Setting Up A Window Boxed Card in Unity
Setting up the Card
So, in the last article we used Render Textures to create a second view point for our player to see while traversing the game. This could have been a Camera Monitor, Drone or HUD Display. In this article we will setup a card for the window box effect. We will go into coding it in the next article.
First, We want to set up our Card game object. This will be an empty Parent object called Card with three Quad objects.
The Quads for the front and back of the Card are set 0.001 off Zero to prevent “Z-Fighting” and given the scale of 1 by 1.4. The scaling is set to match the standard for playing cards but can be adjusted to taste.
The window will hold the Window Box Render Texture and at the scale we are using and with slightly modified images of a certain Trading Card Game’s card faces, we want to set the .75 by .75 and raise it to about .25 on the Y axis. This places our square window centered in the not quite square window of the card.
We will attach Materials made from a front and back image of the card to the appropriate Side object and a new Render Texture Material to the Window object. Don’t worry about not having a camera attached to the Render Texture yet, we will cover that shortly.
Setting up the Window Box
Next we need to setup the window box for our Card’s scene. We will create an empty Parent object Called WindowBox and position well outside the game’s view area. For this I chose -1000 Y, but if you are doing this for an active game, you will likely choose some point below the scene’s geometry.
Then with five Quads, we will create and open ended cube. This is where our Card’s scene will be contained.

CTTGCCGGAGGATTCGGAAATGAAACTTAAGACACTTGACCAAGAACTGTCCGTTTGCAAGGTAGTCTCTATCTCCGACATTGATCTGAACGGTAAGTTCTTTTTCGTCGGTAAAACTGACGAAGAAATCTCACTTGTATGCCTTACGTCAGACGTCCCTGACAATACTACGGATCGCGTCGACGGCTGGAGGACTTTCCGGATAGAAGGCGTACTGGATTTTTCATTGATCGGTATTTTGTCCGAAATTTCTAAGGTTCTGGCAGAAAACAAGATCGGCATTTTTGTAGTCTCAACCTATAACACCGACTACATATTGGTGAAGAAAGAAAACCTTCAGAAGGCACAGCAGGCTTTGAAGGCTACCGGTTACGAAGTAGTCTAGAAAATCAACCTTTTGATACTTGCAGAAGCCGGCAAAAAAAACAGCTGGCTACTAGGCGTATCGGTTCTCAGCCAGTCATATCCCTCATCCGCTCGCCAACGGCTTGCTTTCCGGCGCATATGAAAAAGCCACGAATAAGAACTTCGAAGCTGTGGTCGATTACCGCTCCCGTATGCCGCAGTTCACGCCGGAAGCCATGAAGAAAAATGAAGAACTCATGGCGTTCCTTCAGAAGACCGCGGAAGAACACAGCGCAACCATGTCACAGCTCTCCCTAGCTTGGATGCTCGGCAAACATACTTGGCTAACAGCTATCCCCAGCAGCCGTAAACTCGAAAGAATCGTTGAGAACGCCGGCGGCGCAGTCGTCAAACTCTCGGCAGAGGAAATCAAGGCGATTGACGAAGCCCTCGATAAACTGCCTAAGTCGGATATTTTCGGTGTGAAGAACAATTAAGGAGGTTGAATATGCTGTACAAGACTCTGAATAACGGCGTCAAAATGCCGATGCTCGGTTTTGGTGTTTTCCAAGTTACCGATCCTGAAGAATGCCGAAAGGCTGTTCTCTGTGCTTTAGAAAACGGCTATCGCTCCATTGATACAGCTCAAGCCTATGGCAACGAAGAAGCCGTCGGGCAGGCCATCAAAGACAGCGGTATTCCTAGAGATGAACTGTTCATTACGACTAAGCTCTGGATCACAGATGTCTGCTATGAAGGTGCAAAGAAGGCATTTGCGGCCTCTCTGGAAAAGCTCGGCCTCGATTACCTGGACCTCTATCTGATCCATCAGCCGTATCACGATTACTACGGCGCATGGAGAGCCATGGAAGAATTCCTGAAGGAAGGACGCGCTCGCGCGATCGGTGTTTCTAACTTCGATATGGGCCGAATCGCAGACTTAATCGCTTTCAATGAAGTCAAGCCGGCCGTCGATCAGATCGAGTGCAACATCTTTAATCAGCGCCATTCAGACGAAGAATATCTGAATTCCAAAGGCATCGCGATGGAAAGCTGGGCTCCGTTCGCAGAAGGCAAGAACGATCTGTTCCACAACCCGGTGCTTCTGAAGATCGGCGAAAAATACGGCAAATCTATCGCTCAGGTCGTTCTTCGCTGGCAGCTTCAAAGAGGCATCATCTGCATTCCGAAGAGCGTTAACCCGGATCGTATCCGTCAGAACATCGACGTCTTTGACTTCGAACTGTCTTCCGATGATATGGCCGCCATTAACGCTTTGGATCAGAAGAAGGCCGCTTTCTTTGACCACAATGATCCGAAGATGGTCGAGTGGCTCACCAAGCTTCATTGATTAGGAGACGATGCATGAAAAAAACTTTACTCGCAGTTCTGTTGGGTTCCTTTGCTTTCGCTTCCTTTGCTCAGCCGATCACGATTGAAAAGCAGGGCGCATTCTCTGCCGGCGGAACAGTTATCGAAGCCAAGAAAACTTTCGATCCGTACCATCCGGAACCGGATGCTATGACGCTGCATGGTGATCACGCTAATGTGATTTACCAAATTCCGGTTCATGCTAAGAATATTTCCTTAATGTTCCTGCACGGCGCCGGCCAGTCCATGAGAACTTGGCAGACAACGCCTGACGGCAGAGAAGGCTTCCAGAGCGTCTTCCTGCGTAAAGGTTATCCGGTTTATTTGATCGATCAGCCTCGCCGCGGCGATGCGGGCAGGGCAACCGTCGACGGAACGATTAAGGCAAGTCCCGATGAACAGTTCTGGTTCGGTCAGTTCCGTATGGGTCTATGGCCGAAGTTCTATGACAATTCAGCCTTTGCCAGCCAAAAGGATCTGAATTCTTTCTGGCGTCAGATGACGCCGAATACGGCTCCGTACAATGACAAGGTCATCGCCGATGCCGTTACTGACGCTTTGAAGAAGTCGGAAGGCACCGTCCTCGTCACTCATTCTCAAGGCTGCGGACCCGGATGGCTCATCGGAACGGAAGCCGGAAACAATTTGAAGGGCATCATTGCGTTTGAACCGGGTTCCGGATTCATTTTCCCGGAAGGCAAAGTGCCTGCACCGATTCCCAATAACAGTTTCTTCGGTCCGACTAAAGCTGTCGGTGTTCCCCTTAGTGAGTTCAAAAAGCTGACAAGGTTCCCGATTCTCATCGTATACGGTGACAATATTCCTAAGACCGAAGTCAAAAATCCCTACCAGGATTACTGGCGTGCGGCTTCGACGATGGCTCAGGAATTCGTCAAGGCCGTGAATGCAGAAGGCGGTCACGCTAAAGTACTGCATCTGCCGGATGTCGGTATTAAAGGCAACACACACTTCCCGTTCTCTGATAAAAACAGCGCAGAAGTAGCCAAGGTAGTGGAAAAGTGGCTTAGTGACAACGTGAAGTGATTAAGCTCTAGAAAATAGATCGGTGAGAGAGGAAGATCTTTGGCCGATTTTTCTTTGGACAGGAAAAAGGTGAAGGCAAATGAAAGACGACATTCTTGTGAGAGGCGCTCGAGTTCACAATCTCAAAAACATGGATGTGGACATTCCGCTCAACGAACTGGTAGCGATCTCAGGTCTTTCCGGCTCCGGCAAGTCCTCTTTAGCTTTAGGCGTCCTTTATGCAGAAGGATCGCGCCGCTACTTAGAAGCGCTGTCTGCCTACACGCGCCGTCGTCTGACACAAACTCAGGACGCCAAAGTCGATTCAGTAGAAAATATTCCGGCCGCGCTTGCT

For convenience, I will be using a demo level scaled down to fit the window box. This scene has Lights, Reflection & Light Probes, as well as a Fog particle effect. This is to show that you can do just about anything inside the Window box scene.
When setting up the new Camera for the Window box, attach the Render Texture to it and move it down to the window box and remove it’s Audio Listener component. For the easiest setup, I’ve found that if you rotate your Window Box game Object to ±30 Y rotation and line the Camera up so it’s Line of Sight falls along or just inside the wall.
You can also use your card in the game view for comparison. If the view from the Window Box Camera doesn’t appear, you may need to open the Material on the Card’s Window Quad and reassign the Render Texture to the Base Map.
For this example, I have been using a base size of 1, but there is nothing stopping you from experimenting with different sizes or depths. Extending the length of the walls could give a more pronounced depth shift when we start to work on Tilting the Card in the next article.